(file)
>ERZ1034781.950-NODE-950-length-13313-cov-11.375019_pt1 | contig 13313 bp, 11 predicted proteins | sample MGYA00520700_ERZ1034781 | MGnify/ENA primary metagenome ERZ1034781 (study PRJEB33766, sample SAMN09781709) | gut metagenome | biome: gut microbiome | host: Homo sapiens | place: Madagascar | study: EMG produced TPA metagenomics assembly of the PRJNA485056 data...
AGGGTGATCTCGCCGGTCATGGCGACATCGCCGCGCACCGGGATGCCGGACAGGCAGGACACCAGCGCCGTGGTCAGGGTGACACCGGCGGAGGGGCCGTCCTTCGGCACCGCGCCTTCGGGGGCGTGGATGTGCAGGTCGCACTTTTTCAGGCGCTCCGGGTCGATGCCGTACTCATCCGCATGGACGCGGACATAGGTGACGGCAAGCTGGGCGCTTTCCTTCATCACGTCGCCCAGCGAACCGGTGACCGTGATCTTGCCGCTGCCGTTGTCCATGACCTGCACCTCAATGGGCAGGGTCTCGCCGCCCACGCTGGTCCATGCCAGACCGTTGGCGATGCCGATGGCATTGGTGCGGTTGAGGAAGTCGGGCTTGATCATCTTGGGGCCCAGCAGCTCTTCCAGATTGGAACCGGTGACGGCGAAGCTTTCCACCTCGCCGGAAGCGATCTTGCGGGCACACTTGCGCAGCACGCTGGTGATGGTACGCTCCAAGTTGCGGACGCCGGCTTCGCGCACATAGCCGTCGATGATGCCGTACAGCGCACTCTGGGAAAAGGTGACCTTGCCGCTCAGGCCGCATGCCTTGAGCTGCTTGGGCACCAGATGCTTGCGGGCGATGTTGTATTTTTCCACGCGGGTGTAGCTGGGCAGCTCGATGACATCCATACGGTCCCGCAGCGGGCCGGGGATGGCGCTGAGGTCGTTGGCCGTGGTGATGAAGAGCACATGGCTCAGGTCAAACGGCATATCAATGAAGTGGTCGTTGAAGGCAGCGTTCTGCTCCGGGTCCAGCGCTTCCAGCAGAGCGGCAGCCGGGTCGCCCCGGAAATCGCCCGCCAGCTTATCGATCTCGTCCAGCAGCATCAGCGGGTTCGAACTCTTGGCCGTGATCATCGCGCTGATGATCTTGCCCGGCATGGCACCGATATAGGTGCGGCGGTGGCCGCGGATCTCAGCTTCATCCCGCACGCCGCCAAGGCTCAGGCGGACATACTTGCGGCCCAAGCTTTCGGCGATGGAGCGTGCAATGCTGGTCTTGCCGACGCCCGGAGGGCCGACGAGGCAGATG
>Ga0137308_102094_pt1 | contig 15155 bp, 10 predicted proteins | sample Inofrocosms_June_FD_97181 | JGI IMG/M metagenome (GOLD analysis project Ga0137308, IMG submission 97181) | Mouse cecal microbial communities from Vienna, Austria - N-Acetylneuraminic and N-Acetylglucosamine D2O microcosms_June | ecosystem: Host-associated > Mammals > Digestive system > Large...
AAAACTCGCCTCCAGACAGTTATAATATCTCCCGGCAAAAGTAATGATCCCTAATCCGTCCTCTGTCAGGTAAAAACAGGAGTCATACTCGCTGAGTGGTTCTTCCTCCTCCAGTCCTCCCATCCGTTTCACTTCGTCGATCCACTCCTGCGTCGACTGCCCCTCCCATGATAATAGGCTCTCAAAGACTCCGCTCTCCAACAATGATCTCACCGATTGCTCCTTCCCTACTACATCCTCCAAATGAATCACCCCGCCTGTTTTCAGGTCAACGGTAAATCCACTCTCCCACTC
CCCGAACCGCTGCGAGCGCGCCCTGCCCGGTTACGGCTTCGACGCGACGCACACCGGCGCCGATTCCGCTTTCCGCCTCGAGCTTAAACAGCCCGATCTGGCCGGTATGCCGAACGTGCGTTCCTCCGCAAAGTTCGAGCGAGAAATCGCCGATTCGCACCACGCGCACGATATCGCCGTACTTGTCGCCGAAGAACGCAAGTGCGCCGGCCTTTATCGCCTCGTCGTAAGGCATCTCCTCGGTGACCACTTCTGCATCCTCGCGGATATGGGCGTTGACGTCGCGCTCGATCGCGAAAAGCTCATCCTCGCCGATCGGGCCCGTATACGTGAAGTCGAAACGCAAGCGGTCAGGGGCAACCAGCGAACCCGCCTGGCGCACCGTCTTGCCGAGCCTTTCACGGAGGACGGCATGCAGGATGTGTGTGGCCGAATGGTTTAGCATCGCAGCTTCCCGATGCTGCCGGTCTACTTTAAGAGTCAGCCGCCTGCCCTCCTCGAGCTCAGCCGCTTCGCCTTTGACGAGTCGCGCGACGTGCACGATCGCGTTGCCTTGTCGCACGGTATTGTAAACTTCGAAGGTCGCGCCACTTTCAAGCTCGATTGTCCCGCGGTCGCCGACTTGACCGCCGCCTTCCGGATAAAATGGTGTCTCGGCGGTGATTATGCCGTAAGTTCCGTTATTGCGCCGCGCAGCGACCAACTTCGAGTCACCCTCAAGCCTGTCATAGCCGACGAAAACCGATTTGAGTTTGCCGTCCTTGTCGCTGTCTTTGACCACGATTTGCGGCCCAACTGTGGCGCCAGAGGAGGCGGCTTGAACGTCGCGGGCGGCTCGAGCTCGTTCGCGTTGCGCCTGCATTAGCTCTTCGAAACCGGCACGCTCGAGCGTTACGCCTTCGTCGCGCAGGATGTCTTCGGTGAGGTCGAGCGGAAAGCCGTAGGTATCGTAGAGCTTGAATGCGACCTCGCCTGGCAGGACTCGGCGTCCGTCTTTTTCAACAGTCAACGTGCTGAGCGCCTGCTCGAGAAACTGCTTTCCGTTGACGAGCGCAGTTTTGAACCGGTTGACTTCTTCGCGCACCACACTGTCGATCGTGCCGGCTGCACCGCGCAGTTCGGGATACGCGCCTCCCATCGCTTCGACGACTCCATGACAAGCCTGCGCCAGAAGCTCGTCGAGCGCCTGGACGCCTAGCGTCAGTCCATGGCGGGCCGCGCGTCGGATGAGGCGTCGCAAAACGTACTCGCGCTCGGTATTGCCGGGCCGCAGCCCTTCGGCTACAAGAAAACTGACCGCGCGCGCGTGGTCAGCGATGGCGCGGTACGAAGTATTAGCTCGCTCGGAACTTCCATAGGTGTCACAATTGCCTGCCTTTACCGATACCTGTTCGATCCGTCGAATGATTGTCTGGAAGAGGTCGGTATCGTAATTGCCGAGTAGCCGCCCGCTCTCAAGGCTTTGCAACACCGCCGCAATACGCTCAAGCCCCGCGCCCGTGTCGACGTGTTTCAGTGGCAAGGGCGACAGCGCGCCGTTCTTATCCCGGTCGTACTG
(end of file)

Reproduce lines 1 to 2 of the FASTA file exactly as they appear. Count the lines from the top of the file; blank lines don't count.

>ERZ1034781.950-NODE-950-length-13313-cov-11.375019_pt1 | contig 13313 bp, 11 predicted proteins | sample MGYA00520700_ERZ1034781 | MGnify/ENA primary metagenome ERZ1034781 (study PRJEB33766, sample SAMN09781709) | gut metagenome | biome: gut microbiome | host: Homo sapiens | place: Madagascar | study: EMG produced TPA metagenomics assembly of the PRJNA485056 data...
AGGGTGATCTCGCCGGTCATGGCGACATCGCCGCGCACCGGGATGCCGGACAGGCAGGACACCAGCGCCGTGGTCAGGGTGACACCGGCGGAGGGGCCGTCCTTCGGCACCGCGCCTTCGGGGGCGTGGATGTGCAGGTCGCACTTTTTCAGGCGCTCCGGGTCGATGCCGTACTCATCCGCATGGACGCGGACATAGGTGACGGCAAGCTGGGCGCTTTCCTTCATCACGTCGCCCAGCGAACCGGTGACCGTGATCTTGCCGCTGCCGTTGTCCATGACCTGCACCTCAATGGGCAGGGTCTCGCCGCCCACGCTGGTCCATGCCAGACCGTTGGCGATGCCGATGGCATTGGTGCGGTTGAGGAAGTCGGGCTTGATCATCTTGGGGCCCAGCAGCTCTTCCAGATTGGAACCGGTGACGGCGAAGCTTTCCACCTCGCCGGAAGCGATCTTGCGGGCACACTTGCGCAGCACGCTGGTGATGGTACGCTCCAAGTTGCGGACGCCGGCTTCGCGCACATAGCCGTCGATGATGCCGTACAGCGCACTCTGGGAAAAGGTGACCTTGCCGCTCAGGCCGCATGCCTTGAGCTGCTTGGGCACCAGATGCTTGCGGGCGATGTTGTATTTTTCCACGCGGGTGTAGCTGGGCAGCTCGATGACATCCATACGGTCCCGCAGCGGGCCGGGGATGGCGCTGAGGTCGTTGGCCGTGGTGATGAAGAGCACATGGCTCAGGTCAAACGGCATATCAATGAAGTGGTCGTTGAAGGCAGCGTTCTGCTCCGGGTCCAGCGCTTCCAGCAGAGCGGCAGCCGGGTCGCCCCGGAAATCGCCCGCCAGCTTATCGATCTCGTCCAGCAGCATCAGCGGGTTCGAACTCTTGGCCGTGATCATCGCGCTGATGATCTTGCCCGGCATGGCACCGATATAGGTGCGGCGGTGGCCGCGGATCTCAGCTTCATCCCGCACGCCGCCAAGGCTCAGGCGGACATACTTGCGGCCCAAGCTTTCGGCGATGGAGCGTGCAATGCTGGTCTTGCCGACGCCCGGAGGGCCGACGAGGCAGATG